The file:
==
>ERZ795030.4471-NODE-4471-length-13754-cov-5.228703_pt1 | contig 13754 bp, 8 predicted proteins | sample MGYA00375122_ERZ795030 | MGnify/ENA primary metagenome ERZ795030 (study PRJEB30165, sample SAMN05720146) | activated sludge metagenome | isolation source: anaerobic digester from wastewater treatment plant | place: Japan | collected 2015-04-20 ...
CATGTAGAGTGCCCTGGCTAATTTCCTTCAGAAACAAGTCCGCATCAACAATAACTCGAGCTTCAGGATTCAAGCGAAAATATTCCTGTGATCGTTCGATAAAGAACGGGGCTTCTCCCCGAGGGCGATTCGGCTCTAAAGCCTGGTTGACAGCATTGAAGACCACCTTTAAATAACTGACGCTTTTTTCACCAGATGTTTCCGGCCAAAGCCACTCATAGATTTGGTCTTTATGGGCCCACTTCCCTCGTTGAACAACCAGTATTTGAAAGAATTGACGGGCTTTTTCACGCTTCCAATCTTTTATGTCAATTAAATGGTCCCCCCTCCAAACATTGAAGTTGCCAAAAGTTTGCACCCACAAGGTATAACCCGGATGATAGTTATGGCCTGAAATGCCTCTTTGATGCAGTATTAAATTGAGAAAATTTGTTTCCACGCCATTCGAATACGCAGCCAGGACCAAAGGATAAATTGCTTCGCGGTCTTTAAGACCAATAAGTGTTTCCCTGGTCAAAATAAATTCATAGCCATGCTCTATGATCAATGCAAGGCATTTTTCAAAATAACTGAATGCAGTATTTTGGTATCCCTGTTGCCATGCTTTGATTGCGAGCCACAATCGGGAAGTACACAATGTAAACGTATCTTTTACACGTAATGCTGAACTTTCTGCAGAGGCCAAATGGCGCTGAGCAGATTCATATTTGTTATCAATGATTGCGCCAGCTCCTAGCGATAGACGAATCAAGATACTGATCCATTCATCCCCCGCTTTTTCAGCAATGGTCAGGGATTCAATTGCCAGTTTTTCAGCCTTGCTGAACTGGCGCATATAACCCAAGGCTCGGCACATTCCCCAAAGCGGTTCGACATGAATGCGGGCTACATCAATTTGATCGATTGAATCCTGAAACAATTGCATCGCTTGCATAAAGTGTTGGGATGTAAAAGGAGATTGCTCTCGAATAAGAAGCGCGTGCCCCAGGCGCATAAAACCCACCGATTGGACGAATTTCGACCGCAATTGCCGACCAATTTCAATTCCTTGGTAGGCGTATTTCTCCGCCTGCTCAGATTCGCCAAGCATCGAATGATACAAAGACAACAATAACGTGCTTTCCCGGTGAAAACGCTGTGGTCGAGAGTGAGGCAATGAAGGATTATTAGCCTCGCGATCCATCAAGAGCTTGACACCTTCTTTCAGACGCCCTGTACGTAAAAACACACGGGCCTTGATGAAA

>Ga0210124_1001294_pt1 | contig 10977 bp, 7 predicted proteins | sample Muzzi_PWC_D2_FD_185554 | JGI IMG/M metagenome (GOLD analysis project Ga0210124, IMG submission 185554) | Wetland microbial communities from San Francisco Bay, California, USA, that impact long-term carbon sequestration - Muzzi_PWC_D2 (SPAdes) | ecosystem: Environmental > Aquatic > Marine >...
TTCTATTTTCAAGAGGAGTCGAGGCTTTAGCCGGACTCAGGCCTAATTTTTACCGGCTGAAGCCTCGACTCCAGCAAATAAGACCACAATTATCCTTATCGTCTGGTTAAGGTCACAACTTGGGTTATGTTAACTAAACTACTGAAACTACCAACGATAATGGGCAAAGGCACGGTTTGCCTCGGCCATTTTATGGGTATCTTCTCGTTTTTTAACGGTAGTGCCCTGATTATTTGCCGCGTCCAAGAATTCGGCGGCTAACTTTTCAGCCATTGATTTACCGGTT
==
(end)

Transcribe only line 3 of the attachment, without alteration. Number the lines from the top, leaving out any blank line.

>Ga0210124_1001294_pt1 | contig 10977 bp, 7 predicted proteins | sample Muzzi_PWC_D2_FD_185554 | JGI IMG/M metagenome (GOLD analysis project Ga0210124, IMG submission 185554) | Wetland microbial communities from San Francisco Bay, California, USA, that impact long-term carbon sequestration - Muzzi_PWC_D2 (SPAdes) | ecosystem: Environmental > Aquatic > Marine >...